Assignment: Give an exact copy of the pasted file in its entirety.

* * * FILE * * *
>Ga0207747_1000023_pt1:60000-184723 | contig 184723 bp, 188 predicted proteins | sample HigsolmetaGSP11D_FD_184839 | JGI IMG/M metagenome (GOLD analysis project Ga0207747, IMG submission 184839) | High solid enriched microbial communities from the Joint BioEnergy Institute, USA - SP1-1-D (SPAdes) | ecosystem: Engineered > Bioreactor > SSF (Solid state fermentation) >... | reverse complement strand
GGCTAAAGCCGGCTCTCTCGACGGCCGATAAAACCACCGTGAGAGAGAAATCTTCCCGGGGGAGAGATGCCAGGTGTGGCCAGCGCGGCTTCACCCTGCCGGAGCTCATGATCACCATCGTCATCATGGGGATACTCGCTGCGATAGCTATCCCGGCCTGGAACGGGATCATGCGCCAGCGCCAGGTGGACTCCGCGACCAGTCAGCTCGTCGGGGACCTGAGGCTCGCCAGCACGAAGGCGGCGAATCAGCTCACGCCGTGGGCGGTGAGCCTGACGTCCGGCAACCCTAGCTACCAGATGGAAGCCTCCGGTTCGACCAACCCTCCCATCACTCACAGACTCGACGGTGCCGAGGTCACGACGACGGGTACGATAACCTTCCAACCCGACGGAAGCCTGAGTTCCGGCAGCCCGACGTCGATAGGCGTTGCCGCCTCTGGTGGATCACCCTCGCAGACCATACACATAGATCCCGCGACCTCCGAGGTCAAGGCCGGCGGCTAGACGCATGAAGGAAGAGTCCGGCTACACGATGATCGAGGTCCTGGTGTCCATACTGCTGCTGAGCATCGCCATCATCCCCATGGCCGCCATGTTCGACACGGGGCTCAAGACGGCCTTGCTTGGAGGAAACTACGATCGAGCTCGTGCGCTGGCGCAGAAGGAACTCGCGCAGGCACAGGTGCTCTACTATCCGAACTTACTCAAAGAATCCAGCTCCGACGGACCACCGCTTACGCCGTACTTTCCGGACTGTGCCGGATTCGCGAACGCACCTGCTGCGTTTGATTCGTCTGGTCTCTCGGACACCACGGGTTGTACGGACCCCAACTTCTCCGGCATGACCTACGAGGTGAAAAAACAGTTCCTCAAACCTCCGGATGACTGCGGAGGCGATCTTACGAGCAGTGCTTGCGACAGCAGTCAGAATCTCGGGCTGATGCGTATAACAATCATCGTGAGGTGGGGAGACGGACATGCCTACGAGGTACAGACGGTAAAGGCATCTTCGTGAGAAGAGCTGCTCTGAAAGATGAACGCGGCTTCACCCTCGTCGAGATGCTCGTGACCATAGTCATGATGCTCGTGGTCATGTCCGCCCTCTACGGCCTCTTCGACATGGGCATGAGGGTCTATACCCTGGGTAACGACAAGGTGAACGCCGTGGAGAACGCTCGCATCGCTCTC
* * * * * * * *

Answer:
>Ga0207747_1000023_pt1:60000-184723 | contig 184723 bp, 188 predicted proteins | sample HigsolmetaGSP11D_FD_184839 | JGI IMG/M metagenome (GOLD analysis project Ga0207747, IMG submission 184839) | High solid enriched microbial communities from the Joint BioEnergy Institute, USA - SP1-1-D (SPAdes) | ecosystem: Engineered > Bioreactor > SSF (Solid state fermentation) >... | reverse complement strand
GGCTAAAGCCGGCTCTCTCGACGGCCGATAAAACCACCGTGAGAGAGAAATCTTCCCGGGGGAGAGATGCCAGGTGTGGCCAGCGCGGCTTCACCCTGCCGGAGCTCATGATCACCATCGTCATCATGGGGATACTCGCTGCGATAGCTATCCCGGCCTGGAACGGGATCATGCGCCAGCGCCAGGTGGACTCCGCGACCAGTCAGCTCGTCGGGGACCTGAGGCTCGCCAGCACGAAGGCGGCGAATCAGCTCACGCCGTGGGCGGTGAGCCTGACGTCCGGCAACCCTAGCTACCAGATGGAAGCCTCCGGTTCGACCAACCCTCCCATCACTCACAGACTCGACGGTGCCGAGGTCACGACGACGGGTACGATAACCTTCCAACCCGACGGAAGCCTGAGTTCCGGCAGCCCGACGTCGATAGGCGTTGCCGCCTCTGGTGGATCACCCTCGCAGACCATACACATAGATCCCGCGACCTCCGAGGTCAAGGCCGGCGGCTAGACGCATGAAGGAAGAGTCCGGCTACACGATGATCGAGGTCCTGGTGTCCATACTGCTGCTGAGCATCGCCATCATCCCCATGGCCGCCATGTTCGACACGGGGCTCAAGACGGCCTTGCTTGGAGGAAACTACGATCGAGCTCGTGCGCTGGCGCAGAAGGAACTCGCGCAGGCACAGGTGCTCTACTATCCGAACTTACTCAAAGAATCCAGCTCCGACGGACCACCGCTTACGCCGTACTTTCCGGACTGTGCCGGATTCGCGAACGCACCTGCTGCGTTTGATTCGTCTGGTCTCTCGGACACCACGGGTTGTACGGACCCCAACTTCTCCGGCATGACCTACGAGGTGAAAAAACAGTTCCTCAAACCTCCGGATGACTGCGGAGGCGATCTTACGAGCAGTGCTTGCGACAGCAGTCAGAATCTCGGGCTGATGCGTATAACAATCATCGTGAGGTGGGGAGACGGACATGCCTACGAGGTACAGACGGTAAAGGCATCTTCGTGAGAAGAGCTGCTCTGAAAGATGAACGCGGCTTCACCCTCGTCGAGATGCTCGTGACCATAGTCATGATGCTCGTGGTCATGTCCGCCCTCTACGGCCTCTTCGACATGGGCATGAGGGTCTATACCCTGGGTAACGACAAGGTGAACGCCGTGGAGAACGCTCGCATCGCTCTC